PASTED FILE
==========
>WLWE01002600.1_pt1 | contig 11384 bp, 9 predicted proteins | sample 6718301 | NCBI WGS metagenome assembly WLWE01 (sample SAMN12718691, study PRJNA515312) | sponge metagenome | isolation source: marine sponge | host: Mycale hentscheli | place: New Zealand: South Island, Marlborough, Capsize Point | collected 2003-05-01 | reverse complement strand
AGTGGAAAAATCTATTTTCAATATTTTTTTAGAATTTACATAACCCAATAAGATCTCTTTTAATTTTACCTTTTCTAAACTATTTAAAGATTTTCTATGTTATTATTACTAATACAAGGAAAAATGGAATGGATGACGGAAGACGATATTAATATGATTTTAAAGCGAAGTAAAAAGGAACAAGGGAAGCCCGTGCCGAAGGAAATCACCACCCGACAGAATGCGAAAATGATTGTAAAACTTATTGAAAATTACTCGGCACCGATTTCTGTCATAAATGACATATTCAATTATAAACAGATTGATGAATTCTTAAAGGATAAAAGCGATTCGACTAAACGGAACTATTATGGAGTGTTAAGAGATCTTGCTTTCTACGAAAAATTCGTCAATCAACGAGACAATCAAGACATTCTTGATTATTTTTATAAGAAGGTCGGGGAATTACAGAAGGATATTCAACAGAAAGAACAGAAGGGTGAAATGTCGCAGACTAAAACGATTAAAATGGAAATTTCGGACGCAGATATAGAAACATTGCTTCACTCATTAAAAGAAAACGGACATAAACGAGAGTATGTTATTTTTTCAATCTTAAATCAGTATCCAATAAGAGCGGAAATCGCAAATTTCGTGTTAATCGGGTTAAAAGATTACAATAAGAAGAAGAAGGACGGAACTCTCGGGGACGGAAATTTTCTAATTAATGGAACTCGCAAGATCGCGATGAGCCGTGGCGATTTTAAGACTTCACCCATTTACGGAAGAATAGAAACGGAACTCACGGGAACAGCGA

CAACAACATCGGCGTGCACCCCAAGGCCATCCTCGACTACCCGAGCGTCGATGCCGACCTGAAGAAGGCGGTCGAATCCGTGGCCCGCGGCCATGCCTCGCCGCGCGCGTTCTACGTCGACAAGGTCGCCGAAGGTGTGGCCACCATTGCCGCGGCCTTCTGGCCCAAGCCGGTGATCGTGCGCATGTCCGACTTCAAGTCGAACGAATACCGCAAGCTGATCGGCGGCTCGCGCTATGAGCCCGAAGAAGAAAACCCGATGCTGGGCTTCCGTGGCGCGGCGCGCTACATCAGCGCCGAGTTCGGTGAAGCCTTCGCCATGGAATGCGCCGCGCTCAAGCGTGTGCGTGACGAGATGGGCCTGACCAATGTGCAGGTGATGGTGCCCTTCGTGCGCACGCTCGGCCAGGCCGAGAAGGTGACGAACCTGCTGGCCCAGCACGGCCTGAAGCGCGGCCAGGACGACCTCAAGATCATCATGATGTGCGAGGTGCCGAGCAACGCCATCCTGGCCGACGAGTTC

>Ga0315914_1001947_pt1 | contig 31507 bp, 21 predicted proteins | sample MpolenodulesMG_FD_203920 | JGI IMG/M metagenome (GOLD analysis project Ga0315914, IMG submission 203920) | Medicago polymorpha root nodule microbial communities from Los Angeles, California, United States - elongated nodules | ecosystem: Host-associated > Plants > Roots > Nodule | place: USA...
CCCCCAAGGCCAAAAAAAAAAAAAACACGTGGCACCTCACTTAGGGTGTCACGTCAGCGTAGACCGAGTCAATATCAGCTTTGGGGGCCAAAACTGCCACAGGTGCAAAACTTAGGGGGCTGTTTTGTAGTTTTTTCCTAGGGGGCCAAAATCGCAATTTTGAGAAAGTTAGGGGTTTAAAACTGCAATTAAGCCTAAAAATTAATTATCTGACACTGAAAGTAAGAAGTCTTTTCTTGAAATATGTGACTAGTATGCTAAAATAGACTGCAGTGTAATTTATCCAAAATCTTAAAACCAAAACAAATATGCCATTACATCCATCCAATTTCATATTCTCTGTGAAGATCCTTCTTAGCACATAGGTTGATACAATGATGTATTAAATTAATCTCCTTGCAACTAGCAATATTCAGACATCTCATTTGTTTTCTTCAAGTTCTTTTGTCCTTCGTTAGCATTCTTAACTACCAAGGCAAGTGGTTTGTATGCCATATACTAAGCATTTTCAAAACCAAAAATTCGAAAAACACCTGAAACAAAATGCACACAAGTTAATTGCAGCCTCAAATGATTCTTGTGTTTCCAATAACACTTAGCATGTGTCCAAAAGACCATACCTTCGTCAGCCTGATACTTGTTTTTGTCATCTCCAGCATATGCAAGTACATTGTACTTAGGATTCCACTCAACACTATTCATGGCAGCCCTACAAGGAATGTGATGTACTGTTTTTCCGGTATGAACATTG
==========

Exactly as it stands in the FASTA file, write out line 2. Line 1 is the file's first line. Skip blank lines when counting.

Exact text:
AGTGGAAAAATCTATTTTCAATATTTTTTTAGAATTTACATAACCCAATAAGATCTCTTTTAATTTTACCTTTTCTAAACTATTTAAAGATTTTCTATGTTATTATTACTAATACAAGGAAAAATGGAATGGATGACGGAAGACGATATTAATATGATTTTAAAGCGAAGTAAAAAGGAACAAGGGAAGCCCGTGCCGAAGGAAATCACCACCCGACAGAATGCGAAAATGATTGTAAAACTTATTGAAAATTACTCGGCACCGATTTCTGTCATAAATGACATATTCAATTATAAACAGATTGATGAATTCTTAAAGGATAAAAGCGATTCGACTAAACGGAACTATTATGGAGTGTTAAGAGATCTTGCTTTCTACGAAAAATTCGTCAATCAACGAGACAATCAAGACATTCTTGATTATTTTTATAAGAAGGTCGGGGAATTACAGAAGGATATTCAACAGAAAGAACAGAAGGGTGAAATGTCGCAGACTAAAACGATTAAAATGGAAATTTCGGACGCAGATATAGAAACATTGCTTCACTCATTAAAAGAAAACGGACATAAACGAGAGTATGTTATTTTTTCAATCTTAAATCAGTATCCAATAAGAGCGGAAATCGCAAATTTCGTGTTAATCGGGTTAAAAGATTACAATAAGAAGAAGAAGGACGGAACTCTCGGGGACGGAAATTTTCTAATTAATGGAACTCGCAAGATCGCGATGAGCCGTGGCGATTTTAAGACTTCACCCATTTACGGAAGAATAGAAACGGAACTCACGGGAACAGCGA